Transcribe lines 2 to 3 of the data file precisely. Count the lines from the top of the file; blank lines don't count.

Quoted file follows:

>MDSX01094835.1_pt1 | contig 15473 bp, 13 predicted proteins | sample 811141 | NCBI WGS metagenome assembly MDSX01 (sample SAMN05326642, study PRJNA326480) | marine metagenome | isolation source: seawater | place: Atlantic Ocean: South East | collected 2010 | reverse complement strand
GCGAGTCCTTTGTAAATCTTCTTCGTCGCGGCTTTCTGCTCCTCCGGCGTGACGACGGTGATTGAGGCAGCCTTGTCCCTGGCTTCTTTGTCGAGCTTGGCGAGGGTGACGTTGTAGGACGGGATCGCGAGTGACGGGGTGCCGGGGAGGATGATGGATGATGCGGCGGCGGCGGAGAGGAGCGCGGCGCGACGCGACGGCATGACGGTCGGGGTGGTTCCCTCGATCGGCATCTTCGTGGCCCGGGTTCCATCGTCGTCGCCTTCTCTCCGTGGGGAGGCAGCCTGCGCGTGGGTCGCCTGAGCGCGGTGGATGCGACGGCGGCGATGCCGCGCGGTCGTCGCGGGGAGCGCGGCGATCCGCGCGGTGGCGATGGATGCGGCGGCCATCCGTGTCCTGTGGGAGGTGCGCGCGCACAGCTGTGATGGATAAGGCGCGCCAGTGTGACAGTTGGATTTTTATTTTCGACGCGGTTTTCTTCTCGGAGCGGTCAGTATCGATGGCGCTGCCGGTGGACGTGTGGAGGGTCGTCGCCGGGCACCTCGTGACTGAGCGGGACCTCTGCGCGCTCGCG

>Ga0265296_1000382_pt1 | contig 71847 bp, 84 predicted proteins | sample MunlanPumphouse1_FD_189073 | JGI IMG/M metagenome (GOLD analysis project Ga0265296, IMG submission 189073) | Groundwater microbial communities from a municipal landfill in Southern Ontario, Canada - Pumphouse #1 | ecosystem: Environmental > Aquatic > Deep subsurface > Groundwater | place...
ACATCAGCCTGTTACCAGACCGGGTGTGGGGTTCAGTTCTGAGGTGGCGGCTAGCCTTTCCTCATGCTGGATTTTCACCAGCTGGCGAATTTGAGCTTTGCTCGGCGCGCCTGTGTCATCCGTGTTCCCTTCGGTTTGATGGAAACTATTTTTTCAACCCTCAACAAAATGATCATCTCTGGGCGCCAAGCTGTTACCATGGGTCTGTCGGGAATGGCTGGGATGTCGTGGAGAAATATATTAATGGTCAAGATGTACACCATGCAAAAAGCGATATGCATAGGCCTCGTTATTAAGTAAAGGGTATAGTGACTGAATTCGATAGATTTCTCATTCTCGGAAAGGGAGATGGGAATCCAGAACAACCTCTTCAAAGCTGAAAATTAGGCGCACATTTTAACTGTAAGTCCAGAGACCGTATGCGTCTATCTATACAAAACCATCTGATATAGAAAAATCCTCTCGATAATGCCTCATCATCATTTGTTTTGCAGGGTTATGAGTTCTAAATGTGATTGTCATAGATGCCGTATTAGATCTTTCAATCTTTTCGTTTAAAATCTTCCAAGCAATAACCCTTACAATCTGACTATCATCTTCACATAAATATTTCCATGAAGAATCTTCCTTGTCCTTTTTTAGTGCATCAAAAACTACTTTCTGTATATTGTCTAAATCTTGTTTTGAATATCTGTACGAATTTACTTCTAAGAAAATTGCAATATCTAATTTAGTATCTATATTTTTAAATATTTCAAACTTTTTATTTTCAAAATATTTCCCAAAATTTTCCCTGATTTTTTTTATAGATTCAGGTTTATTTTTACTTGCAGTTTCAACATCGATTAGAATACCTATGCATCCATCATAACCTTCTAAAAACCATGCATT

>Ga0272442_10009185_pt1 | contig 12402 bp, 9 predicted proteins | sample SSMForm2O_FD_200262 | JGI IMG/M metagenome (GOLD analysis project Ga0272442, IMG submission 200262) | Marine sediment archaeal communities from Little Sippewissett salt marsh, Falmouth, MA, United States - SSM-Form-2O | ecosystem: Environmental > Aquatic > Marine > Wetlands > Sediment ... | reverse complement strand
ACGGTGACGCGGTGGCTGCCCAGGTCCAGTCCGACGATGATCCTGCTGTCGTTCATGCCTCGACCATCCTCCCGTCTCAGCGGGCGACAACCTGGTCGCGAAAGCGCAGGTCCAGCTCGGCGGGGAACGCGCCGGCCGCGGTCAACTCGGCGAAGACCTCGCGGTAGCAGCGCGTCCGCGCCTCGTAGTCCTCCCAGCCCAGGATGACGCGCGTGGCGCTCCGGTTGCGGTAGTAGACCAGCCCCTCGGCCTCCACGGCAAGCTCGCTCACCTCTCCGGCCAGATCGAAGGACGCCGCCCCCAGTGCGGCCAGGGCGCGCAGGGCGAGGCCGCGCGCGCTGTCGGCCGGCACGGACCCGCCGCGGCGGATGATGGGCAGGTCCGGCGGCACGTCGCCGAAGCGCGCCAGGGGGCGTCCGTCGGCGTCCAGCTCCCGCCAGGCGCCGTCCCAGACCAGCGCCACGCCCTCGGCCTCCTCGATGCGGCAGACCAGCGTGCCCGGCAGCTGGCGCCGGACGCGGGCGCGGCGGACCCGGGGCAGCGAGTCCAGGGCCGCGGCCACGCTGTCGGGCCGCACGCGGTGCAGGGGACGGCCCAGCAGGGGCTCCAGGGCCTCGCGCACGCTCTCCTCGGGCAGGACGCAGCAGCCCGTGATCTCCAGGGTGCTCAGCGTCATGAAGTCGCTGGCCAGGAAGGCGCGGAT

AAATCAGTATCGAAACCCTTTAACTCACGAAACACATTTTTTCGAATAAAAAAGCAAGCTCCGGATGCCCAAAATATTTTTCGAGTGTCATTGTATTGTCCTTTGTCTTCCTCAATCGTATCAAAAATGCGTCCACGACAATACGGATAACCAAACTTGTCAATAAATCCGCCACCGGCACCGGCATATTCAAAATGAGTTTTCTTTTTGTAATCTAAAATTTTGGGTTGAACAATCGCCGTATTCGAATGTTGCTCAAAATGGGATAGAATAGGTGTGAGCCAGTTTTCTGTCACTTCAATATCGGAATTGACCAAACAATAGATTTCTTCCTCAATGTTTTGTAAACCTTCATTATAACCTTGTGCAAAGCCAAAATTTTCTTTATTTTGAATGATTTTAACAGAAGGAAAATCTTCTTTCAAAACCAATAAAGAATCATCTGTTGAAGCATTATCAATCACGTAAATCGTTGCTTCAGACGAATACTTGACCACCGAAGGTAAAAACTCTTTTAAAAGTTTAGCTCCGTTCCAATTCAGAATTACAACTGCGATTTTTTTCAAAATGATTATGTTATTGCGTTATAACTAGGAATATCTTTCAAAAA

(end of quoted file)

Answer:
GCGAGTCCTTTGTAAATCTTCTTCGTCGCGGCTTTCTGCTCCTCCGGCGTGACGACGGTGATTGAGGCAGCCTTGTCCCTGGCTTCTTTGTCGAGCTTGGCGAGGGTGACGTTGTAGGACGGGATCGCGAGTGACGGGGTGCCGGGGAGGATGATGGATGATGCGGCGGCGGCGGAGAGGAGCGCGGCGCGACGCGACGGCATGACGGTCGGGGTGGTTCCCTCGATCGGCATCTTCGTGGCCCGGGTTCCATCGTCGTCGCCTTCTCTCCGTGGGGAGGCAGCCTGCGCGTGGGTCGCCTGAGCGCGGTGGATGCGACGGCGGCGATGCCGCGCGGTCGTCGCGGGGAGCGCGGCGATCCGCGCGGTGGCGATGGATGCGGCGGCCATCCGTGTCCTGTGGGAGGTGCGCGCGCACAGCTGTGATGGATAAGGCGCGCCAGTGTGACAGTTGGATTTTTATTTTCGACGCGGTTTTCTTCTCGGAGCGGTCAGTATCGATGGCGCTGCCGGTGGACGTGTGGAGGGTCGTCGCCGGGCACCTCGTGACTGAGCGGGACCTCTGCGCGCTCGCG

>Ga0265296_1000382_pt1 | contig 71847 bp, 84 predicted proteins | sample MunlanPumphouse1_FD_189073 | JGI IMG/M metagenome (GOLD analysis project Ga0265296, IMG submission 189073) | Groundwater microbial communities from a municipal landfill in Southern Ontario, Canada - Pumphouse #1 | ecosystem: Environmental > Aquatic > Deep subsurface > Groundwater | place...